And not just Stendahl, but THE CHARTERHOUSE OF PARMA. In my defense, last time I apparently gave up on p225. This time I got to p265.
Yes, I'm not into it. It's just sort of hard going with lots of silly swashbuckling. This blog is now almost ten years old and I see it is such a long time period that I have forgotten entire books, but not such a long time that I have changed as a person. Creepily, not just my verdict and quit point are about the same, but so too are the parts I enjoyed. Both this time and last I noted this rather fun line, which shows cities don't change so very much:
In front of each of these cafes, crowds of the inquisitive are installed on chairs in the middle of the street, eating ice-cream and criticizing the passers-by.
This time around I also enjoyed the first hand account of the battle of Waterloo (as Stendahl marched with Napoleon - including on the way back from Moscow - yikes). I also really enjoyed learning more about the world pre-democracy, where the 'greatest good for the greatest number' was considered a passing 'cult.' Here is someone telling the main character, a nobleman called Fabrizio, about a government functionary who greatly respects the nobility:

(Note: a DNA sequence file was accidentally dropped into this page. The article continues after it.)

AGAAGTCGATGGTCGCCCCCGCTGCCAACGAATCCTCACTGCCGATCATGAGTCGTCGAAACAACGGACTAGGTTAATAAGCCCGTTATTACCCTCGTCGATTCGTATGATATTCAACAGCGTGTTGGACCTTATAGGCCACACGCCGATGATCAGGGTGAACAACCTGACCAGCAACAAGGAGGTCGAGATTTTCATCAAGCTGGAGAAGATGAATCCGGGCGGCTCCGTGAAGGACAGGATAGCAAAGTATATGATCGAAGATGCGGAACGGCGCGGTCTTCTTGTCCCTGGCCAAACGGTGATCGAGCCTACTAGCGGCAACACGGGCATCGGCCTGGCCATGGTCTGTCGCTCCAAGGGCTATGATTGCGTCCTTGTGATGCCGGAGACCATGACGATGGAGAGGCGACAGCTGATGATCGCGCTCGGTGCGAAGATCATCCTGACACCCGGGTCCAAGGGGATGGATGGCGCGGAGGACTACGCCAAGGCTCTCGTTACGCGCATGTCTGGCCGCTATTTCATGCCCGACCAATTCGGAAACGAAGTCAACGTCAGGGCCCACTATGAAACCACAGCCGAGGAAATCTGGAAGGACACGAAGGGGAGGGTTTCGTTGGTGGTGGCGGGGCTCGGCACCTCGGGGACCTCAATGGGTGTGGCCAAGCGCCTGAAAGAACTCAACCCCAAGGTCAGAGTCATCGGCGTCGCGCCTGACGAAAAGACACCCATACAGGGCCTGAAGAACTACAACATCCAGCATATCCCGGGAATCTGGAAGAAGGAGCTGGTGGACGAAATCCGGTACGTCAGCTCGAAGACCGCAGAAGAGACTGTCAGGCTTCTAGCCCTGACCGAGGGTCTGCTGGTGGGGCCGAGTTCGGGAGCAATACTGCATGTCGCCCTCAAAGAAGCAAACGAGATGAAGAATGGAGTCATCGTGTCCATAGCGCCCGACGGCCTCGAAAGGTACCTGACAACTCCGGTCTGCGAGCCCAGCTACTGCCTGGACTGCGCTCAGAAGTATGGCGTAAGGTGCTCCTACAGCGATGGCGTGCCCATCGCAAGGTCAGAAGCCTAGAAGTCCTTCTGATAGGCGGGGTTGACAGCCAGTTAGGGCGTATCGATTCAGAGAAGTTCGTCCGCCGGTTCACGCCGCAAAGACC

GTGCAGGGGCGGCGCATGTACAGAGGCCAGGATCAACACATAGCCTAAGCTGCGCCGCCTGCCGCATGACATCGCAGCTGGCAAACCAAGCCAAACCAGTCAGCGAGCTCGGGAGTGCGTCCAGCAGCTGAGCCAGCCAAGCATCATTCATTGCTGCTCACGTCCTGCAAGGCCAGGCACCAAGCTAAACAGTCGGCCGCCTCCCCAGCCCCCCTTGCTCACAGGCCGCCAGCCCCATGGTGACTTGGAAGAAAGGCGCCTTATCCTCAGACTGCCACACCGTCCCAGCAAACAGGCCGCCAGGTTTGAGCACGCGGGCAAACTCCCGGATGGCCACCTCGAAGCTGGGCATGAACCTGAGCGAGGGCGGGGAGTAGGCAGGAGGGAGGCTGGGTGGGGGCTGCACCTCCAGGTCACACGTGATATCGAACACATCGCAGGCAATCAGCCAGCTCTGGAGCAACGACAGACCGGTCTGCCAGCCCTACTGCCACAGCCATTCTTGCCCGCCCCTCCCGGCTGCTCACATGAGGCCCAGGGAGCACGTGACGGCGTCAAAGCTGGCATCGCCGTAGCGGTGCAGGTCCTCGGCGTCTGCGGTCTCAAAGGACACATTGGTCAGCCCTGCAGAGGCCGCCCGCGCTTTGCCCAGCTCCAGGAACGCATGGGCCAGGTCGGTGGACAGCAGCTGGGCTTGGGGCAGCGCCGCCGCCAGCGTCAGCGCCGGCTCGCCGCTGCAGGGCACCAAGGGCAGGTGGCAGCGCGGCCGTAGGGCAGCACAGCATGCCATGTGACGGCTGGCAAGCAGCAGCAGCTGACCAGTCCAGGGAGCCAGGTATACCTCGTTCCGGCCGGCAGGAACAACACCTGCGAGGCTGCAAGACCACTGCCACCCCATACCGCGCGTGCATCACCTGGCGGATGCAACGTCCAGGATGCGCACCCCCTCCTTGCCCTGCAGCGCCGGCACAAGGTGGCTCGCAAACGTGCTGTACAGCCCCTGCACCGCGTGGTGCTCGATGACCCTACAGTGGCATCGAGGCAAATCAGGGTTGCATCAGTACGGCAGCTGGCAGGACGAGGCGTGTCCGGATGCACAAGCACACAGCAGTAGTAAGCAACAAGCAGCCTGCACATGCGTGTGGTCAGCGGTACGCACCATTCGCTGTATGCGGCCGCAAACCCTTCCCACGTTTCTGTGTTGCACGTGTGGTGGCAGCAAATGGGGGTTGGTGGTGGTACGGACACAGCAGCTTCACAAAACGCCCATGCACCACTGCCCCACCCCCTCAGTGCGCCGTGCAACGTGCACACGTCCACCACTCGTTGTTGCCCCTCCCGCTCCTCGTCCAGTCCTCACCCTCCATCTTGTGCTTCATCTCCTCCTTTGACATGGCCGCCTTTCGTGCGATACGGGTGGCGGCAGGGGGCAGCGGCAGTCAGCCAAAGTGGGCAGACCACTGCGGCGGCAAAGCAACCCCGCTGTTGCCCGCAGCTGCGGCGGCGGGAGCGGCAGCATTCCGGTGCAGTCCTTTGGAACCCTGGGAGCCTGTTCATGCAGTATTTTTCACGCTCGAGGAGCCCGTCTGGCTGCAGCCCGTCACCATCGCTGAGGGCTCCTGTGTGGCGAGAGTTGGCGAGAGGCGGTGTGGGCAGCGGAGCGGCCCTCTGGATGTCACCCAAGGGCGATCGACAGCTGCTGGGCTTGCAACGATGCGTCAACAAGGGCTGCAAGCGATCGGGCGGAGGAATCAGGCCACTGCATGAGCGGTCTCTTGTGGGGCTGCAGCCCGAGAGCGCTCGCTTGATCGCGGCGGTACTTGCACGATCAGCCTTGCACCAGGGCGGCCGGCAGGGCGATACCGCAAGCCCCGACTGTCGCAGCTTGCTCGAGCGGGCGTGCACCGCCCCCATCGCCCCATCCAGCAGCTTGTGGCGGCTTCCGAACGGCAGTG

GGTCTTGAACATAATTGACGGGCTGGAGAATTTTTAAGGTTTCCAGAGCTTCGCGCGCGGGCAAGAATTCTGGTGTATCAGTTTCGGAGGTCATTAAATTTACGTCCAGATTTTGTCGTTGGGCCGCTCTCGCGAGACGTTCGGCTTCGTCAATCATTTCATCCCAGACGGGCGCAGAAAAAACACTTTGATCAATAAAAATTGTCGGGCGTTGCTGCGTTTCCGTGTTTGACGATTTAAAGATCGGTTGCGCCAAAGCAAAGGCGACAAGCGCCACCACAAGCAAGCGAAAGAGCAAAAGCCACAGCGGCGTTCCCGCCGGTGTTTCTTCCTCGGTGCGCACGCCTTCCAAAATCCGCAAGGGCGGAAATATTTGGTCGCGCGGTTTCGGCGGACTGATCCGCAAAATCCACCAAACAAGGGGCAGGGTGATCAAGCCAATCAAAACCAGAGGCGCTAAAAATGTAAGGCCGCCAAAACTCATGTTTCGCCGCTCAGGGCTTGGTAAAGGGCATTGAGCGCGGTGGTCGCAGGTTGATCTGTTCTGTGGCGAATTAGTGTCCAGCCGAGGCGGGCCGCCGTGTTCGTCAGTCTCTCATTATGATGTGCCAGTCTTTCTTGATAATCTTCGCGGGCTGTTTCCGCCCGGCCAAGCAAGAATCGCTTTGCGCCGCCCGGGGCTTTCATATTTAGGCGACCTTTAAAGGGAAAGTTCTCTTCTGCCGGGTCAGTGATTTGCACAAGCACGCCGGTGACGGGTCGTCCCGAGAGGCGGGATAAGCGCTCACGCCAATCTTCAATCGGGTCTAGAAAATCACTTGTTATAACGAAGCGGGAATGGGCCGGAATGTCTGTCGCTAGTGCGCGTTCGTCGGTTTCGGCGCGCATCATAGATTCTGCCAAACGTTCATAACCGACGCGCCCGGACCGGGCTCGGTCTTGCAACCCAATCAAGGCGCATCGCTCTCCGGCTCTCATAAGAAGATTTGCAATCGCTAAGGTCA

“But when he is front of the prince, or even in front of me, he can’t say no. Truth to tell, if I’m to produce my full effect, I have to have the big yellow sash on over my tunic. In a frock-coat he’d contradict me, so I always put on a uniform to receive him. It’s not for us to destroy the prestige of power, the French newspapers are demolishing it quite fast enough. The obsession with deference is hardly going to survive as long as we do, and you, nephew, will outlive deference. You will simply be a man!
At one point, Fabrizio considers running away to America, and his aunt (with whom he is in an incestuous relationship, but don't worry about that): "explained to him the cult of the god dollar, and the respect that must be paid to merchants and artisans in the street, who by their votes determine everything." What a nightmare!